Snapdragons never go out of fashion

Antirrhinum 'Snapshot' Mix. Picture courtesy Ball StraathofAntirrhinum 'Snapshot' Mix. Picture courtesy Ball StraathofSnapdragons are reliable and easy to grow, and although they can be planted throughout the year in many regions, they really thrive during the cooler months.  Dwarf and tall varieties are available in a staggering range of flower colours. Read more below about their history and uses, and how to grow snaps successfully.  

The flowers of modern snapdragons come in almost every colour or bicolour, including red, bronze, yellow, orange, pink, purple, cream, and white. These charming flowers remain extremely popular garden plants, and many horticultural varieties exist, both for the gardening industry and for the floral industry.

Snapdragons are placed in the genus Antirrhinum, which includes about 30 to 40 species of herbaceous plants in the family Plantaginaceae, although the taxonomy of the group is contentious. The plants are mostly short-lived perennials, though some species are annuals. The species are native to rocky areas of Europe, the United States, Canada, and North Africa. However, species like the ones native to North America are not very showy and are therefore not cultivated in gardens.

The most ornamental species, Antirrhinum majus, was grown in ancient gardens since the rise of the Roman Empire, and although the actual origin of these flowers is uncertain, it is believed that they originated in the Mediterranean basin, more specifically in southern Spain, from where they spread throughout the Roman Empire. Today, wild varieties can still be found growing freely in the ruins of ancient Greece and Rome.

The snapdragon was known by many names. The Greeks knew it by the common name kynokephelon, meaning dog-headed. The Old French word for Snapdragon was muflier or snout. The Romans called it leonis ora, the Italians bocca de leon, and the Germans lowenmaul, all of which mean lion’s mouth. In Dutch and Afrikaans its common name leeuwenbek also refers to a lion’s mouth. The botanical name given to Antirrhinum majus comes from the Greek word “antirrinon”, and in Greek, the word “anti” means ‘like’ while “rrhinum” means ‘snout’, so the name means  ‘like a snout or nose’. In English, common names for the snapdragon include: dragon’s snout, dog’s mouth, calf’s snout, and toad’s mouth.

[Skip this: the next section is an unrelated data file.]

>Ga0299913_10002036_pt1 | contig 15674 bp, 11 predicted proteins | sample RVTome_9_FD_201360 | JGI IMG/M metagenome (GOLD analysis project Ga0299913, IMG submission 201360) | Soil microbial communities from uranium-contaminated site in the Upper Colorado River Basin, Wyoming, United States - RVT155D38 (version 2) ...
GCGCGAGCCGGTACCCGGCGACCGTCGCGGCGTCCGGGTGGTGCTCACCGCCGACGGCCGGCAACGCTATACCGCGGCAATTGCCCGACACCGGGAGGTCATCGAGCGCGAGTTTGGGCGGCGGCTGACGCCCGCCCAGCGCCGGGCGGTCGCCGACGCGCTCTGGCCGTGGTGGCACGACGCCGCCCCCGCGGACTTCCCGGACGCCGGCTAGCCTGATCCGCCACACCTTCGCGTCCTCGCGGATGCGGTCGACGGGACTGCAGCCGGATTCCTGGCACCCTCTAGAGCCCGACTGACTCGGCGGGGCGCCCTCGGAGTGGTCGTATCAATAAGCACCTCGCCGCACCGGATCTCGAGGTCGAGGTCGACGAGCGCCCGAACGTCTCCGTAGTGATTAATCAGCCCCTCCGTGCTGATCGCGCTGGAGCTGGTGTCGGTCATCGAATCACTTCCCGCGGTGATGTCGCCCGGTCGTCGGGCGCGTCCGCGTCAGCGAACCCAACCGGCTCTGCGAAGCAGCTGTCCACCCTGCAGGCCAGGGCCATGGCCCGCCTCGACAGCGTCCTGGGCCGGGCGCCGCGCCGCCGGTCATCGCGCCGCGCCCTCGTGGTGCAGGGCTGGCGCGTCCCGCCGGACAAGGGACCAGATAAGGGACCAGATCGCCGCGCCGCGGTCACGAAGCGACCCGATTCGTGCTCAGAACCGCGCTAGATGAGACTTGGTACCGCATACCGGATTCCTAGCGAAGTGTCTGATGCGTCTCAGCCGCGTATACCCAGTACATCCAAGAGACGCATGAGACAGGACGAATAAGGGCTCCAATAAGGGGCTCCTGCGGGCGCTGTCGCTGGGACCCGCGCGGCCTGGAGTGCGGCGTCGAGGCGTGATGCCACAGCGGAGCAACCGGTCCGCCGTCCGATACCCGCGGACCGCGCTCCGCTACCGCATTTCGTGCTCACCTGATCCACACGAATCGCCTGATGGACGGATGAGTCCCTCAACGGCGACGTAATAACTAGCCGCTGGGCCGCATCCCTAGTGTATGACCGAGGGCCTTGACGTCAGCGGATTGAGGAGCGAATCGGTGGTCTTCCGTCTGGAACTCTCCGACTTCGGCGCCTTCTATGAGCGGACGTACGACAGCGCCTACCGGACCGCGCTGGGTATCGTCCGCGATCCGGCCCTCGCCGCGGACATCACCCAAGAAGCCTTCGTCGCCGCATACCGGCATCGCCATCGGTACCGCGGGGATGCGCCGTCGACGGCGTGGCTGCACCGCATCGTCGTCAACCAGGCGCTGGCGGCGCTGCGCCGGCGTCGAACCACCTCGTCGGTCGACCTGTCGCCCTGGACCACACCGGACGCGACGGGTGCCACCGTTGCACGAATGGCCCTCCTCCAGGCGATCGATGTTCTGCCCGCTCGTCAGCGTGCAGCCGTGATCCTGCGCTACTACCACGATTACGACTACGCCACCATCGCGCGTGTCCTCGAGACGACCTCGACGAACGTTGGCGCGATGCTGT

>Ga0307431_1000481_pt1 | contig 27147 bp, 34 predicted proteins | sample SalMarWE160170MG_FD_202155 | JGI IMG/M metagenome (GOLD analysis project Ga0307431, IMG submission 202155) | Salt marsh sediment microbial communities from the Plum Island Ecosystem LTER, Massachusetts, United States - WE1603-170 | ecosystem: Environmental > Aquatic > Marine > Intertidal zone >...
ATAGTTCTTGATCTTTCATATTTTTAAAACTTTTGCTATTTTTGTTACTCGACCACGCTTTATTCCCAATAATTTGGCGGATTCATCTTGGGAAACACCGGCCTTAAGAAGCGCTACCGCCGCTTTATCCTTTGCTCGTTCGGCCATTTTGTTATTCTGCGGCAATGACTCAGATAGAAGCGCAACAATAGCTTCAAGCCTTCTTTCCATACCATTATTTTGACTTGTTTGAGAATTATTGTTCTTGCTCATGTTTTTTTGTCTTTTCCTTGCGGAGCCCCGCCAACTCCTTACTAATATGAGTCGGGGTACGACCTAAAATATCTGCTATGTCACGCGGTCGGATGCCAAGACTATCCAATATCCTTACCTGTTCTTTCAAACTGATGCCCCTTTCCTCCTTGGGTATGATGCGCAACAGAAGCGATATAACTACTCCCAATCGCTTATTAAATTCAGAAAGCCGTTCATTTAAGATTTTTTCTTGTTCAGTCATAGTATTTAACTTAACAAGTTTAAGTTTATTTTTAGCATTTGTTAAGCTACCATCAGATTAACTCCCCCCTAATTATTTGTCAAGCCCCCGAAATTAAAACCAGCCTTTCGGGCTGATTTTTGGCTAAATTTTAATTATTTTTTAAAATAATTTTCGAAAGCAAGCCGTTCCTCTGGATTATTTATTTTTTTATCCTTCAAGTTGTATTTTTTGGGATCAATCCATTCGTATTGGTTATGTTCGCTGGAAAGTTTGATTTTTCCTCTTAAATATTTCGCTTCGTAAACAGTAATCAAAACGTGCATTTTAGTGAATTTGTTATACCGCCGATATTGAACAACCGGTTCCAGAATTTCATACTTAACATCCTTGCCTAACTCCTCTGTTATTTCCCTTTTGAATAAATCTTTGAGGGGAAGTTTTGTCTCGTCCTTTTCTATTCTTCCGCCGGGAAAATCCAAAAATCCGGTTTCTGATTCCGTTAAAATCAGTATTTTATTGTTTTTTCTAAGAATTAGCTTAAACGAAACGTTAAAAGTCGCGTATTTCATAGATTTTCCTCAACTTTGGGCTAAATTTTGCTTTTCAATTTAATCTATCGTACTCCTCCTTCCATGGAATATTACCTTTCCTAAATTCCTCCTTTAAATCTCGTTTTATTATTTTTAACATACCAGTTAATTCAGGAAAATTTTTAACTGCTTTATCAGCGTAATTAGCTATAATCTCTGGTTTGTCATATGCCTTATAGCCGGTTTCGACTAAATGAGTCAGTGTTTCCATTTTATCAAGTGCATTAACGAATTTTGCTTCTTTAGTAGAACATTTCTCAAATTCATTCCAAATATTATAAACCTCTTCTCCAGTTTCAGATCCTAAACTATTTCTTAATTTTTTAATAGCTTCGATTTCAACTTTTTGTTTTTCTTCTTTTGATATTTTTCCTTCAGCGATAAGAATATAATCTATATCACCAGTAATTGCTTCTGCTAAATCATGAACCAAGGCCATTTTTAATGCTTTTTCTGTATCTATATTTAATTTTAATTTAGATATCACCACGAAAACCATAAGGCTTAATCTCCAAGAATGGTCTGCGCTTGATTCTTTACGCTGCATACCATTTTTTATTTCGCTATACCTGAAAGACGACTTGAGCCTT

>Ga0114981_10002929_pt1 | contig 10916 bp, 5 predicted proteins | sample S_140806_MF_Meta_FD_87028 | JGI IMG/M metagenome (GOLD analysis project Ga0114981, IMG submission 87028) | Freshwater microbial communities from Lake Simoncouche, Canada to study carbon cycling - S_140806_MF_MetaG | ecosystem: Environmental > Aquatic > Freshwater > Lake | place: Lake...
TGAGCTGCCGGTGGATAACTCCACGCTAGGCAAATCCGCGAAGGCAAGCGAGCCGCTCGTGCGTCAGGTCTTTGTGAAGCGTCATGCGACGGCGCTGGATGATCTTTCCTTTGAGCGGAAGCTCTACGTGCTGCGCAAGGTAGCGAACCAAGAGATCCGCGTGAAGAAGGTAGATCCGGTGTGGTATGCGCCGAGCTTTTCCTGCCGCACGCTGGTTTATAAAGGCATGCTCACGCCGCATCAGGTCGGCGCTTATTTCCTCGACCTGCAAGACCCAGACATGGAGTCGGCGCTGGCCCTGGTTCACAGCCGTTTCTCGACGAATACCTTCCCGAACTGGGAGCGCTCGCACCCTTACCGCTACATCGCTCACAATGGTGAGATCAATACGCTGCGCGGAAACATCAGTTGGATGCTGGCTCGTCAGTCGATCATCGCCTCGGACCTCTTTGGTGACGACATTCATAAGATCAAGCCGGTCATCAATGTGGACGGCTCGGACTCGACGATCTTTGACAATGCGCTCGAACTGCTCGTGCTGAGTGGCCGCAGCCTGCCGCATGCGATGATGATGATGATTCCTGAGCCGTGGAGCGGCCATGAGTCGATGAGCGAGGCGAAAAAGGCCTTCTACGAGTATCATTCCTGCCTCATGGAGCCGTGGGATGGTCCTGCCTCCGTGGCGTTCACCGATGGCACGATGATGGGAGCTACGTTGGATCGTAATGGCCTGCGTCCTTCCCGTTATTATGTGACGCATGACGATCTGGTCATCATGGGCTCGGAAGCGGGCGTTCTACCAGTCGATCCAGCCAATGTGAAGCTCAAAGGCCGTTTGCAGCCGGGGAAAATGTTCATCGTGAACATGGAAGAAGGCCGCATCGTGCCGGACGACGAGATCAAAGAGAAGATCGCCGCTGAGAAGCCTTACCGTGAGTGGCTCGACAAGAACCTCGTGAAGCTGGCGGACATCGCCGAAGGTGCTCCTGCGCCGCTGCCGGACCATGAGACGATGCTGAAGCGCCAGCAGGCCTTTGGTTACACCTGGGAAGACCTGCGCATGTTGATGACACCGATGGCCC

Antirrhinum 'Speedy Sonnet' Mix. Picture courtesy Ball StraathofAntirrhinum 'Speedy Sonnet' Mix. Picture courtesy Ball StraathofAll of these names reflect the unique, muzzle-like shape of the snapdragon bloom, which, if one gently squeezes the sides of the flower together rhythmically, it will pop open and closed like a snapping jaw.  Small children are delighted by these jaw-opening flowers and because snaps are so easy to grow from seed, children can easily be persuaded to try their hand at growing snapdragons in their own little garden. Even the dried seed pods cannily resemble tiny human skulls, so children will love to collect the seeds for next season too. Best of all snapdragons are not poisonous for humans and pets.

Interestingly, small insects are not strong enough to separate the flower’s petals to reach its interior, and only larger insects like bumblebees can pollinate snapdragons.

Because the snapdragon has been a popular ornamental cut flower for centuries, it has a rich history in European folklore, and it was said that snapdragons provided shelter for elves, and possessed magical qualities that were used to protect against charms and enchantments.

Both the first-century AD Greek pharmacologist, Pedanius Dioscorides, whose work, De materia medica, was the foremost classical source of modern botanical terminology and the leading pharmacological text for 16 centuries, and the Greek physician, Pliny the elder, an author, naturalist and natural philosopher, and naval and army commander of the early Roman Empire, both advised wearing a bracelet of the flowers to stave off illness and protect against poisoning. Pliny also recorded that rubbing oneself with snapdragon could improve one’s appearance. Ancient Greek magicians believed that, by holding a snapdragon flower beneath one’s tongue during sleep, and reciting a magical incantation upon rising, invisibility could be achieved.